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Wednesday, May 22, 2002
"Fair Use" is getting unfair treatment


To hear the entertainment industry tell it, a wave of digital piracy threatens to destroy the future of movies, records, and other media. While the danger of piracy is real, the other side of the story is that Hollywood has been on a remarkable legislative and legal winning streak in its campaign to win increased protections. Along the way, some long-established consumer rights may disappear. And the message from the courts so far seems to be "Get used to it."

The invention of digital media has made it possible for people without any special skills or equipment to make copies that are essentially indistinguishable from the originals. It has also given the creators of media the technical means not only to prevent copies from being made but to limit the ways consumers use products they have purchased, for example, by blocking the playing of U.S. DVD movies in Europe or preventing certain music CDs from being played in computers.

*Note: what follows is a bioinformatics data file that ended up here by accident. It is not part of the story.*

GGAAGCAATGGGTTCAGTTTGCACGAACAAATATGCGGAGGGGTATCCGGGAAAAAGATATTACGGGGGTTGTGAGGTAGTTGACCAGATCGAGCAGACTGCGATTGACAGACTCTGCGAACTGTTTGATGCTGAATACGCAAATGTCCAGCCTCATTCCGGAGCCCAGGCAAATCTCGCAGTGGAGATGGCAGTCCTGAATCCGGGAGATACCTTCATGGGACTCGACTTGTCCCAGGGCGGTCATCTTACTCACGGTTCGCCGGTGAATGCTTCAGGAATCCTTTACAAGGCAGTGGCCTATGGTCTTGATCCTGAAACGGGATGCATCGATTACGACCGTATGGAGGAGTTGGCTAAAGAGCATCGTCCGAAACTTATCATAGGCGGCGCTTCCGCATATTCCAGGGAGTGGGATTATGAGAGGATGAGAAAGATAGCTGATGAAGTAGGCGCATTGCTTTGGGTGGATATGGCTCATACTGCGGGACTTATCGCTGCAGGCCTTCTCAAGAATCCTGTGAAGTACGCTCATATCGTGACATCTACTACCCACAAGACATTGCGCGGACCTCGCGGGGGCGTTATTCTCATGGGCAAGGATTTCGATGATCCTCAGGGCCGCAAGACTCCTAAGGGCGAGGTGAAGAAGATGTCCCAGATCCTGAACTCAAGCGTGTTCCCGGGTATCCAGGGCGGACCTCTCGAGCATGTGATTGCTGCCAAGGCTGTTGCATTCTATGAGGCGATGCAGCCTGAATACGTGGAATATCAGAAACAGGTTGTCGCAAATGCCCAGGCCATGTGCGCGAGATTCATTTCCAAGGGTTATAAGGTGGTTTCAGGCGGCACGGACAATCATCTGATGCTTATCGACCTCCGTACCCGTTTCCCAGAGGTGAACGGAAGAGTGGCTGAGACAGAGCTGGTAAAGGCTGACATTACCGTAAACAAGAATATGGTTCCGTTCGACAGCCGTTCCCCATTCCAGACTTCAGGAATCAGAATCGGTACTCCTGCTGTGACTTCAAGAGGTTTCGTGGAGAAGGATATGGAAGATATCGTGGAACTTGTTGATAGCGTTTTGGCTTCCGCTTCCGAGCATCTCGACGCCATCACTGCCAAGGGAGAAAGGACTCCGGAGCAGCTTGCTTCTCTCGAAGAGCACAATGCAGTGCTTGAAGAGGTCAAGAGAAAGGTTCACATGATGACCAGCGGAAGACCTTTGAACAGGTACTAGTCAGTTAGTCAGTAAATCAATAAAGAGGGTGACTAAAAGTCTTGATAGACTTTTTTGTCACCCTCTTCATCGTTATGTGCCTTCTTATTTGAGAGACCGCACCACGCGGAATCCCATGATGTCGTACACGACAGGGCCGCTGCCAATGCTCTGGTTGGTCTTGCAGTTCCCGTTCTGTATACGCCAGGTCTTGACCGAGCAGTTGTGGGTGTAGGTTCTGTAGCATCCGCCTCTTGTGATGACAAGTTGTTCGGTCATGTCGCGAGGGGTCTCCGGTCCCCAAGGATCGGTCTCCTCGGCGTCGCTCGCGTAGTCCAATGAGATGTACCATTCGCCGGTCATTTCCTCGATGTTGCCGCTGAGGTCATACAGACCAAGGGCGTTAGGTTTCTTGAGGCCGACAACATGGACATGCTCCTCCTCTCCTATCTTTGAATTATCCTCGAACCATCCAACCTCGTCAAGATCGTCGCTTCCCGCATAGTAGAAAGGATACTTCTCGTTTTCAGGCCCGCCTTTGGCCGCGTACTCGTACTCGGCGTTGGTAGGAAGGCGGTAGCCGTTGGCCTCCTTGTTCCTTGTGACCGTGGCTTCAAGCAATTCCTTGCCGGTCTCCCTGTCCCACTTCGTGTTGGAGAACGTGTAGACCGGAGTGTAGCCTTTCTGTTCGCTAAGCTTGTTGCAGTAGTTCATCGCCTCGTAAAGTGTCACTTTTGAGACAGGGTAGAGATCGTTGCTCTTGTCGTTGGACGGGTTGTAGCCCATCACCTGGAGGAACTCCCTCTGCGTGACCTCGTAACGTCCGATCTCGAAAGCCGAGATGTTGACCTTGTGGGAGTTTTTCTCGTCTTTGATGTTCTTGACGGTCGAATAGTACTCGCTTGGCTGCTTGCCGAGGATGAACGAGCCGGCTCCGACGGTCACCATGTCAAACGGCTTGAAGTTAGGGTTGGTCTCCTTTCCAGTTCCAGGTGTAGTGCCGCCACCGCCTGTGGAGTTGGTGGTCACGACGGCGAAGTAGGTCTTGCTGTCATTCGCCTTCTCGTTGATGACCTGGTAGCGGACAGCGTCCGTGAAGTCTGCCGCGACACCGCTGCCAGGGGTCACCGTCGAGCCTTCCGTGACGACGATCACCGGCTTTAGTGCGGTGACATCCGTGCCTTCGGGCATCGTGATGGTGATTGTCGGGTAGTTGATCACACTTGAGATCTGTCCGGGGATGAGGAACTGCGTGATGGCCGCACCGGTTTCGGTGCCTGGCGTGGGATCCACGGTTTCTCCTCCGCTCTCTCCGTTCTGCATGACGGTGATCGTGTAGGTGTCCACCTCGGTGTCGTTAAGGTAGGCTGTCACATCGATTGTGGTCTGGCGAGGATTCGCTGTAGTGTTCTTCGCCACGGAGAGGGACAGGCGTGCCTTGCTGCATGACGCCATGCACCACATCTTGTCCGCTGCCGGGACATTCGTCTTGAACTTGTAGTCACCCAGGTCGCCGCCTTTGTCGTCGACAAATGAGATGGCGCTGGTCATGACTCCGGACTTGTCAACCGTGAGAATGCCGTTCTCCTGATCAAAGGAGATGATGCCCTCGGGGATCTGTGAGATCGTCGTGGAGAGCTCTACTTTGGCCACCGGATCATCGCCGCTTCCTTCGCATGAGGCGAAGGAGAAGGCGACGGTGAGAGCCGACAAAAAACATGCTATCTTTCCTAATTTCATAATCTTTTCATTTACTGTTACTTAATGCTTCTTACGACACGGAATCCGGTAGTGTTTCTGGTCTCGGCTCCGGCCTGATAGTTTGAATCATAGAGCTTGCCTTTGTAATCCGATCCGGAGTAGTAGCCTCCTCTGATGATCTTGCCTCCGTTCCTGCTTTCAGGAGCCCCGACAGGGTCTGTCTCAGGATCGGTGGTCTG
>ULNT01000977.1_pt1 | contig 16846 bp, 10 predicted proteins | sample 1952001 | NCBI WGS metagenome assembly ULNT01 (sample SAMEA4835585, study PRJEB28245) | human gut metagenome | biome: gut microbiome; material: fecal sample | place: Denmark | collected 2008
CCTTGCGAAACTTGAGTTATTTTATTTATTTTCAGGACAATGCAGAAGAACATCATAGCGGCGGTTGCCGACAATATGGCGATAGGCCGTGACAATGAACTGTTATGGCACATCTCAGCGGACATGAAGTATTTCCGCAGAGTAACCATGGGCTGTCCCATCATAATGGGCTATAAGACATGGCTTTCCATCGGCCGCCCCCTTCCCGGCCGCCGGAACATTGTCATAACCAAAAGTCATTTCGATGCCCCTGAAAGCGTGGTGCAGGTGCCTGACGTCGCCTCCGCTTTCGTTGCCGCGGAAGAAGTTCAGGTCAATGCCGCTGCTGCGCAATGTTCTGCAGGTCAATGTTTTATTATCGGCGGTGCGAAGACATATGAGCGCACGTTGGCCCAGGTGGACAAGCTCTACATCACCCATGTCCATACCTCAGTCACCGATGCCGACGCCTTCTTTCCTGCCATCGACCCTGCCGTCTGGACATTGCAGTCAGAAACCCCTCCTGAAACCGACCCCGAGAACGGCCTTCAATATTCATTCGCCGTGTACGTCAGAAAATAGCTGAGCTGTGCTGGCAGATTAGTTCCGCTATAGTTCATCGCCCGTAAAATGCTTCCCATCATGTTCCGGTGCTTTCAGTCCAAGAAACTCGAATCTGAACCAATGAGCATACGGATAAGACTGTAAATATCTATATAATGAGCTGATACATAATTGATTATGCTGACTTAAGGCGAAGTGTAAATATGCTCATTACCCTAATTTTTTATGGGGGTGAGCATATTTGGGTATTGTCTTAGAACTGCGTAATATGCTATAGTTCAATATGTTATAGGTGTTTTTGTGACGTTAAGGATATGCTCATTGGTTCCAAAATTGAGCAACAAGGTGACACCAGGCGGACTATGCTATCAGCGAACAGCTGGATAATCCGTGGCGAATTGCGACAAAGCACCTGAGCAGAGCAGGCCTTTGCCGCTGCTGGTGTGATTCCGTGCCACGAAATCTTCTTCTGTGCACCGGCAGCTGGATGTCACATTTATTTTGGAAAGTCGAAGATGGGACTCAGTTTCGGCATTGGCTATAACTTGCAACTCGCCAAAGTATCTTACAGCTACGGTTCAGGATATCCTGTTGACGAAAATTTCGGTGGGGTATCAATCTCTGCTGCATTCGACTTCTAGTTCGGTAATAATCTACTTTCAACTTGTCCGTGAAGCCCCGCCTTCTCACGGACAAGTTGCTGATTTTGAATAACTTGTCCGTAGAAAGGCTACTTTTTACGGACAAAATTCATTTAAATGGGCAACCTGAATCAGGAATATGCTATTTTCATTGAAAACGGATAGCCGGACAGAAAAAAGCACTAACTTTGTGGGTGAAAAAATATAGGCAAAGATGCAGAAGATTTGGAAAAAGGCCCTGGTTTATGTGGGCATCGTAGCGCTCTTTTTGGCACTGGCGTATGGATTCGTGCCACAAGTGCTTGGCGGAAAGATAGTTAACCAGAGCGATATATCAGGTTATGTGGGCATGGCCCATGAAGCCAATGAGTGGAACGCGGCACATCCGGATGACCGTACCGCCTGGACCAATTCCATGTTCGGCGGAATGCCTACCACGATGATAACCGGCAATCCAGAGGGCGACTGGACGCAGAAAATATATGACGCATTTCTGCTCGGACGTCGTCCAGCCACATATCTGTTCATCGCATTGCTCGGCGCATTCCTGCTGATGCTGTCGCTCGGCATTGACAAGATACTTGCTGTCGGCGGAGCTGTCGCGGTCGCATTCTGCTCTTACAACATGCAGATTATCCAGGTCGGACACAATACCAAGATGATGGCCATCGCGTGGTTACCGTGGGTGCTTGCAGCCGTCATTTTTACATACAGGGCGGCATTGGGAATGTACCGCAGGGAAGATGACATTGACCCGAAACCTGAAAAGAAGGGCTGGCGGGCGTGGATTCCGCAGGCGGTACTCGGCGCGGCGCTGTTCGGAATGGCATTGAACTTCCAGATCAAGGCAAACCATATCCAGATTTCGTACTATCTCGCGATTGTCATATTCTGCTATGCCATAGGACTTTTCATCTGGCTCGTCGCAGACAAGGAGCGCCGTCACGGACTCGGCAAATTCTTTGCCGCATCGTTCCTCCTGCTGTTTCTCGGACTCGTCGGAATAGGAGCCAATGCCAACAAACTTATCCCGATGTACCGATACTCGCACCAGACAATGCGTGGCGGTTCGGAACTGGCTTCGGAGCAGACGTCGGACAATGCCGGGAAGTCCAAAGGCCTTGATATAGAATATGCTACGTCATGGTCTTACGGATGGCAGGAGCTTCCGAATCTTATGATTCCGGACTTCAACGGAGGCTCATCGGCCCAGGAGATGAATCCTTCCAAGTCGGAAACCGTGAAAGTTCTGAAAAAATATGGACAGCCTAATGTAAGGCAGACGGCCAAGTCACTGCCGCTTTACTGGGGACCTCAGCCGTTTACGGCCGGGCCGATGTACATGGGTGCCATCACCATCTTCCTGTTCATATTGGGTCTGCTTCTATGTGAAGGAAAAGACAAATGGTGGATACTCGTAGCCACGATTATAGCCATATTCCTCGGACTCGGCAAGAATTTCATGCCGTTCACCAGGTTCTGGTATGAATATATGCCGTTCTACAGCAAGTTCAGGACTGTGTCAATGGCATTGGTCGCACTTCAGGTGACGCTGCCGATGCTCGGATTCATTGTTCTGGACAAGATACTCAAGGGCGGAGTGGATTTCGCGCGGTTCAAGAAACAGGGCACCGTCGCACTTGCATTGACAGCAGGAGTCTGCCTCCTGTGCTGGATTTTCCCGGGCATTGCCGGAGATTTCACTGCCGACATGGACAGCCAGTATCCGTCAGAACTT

Copyright law has always tried to strike a delicate balance between the rights of content creators to be compensated for their work and the rights of consumers to use what they have paid for. But the development of digital media and Big Media's attempt to completely control it have destroyed the delicate equilibrium that is copyright law.

UNDER ASSAULT. Two legal doctrines, called "first sale" and "fair use" are threatened by these technical changes. Under first sale, the buyers of copyrighted works in the U.S. may dispose of their purchases as they see fit [this isn't true in all countries]. If you own a book, record, or DVD, you can sell it, lend it, or give it away. Fair use is a broader and vaguer concept, but it covers such things as quoting from a book in a review, copying part of a work for classroom use, or, most relevantly, making a copy of a music recording for personal use.

Both doctrines are now under assault. The most recent blow came in a May 8 ruling by U.S. District Judge Ronald M. Whyte in San Jose, Calif., in which he upheld the constitutionality of key provisions of the 1998 Digital Millennium Copyright Act [DMCA].

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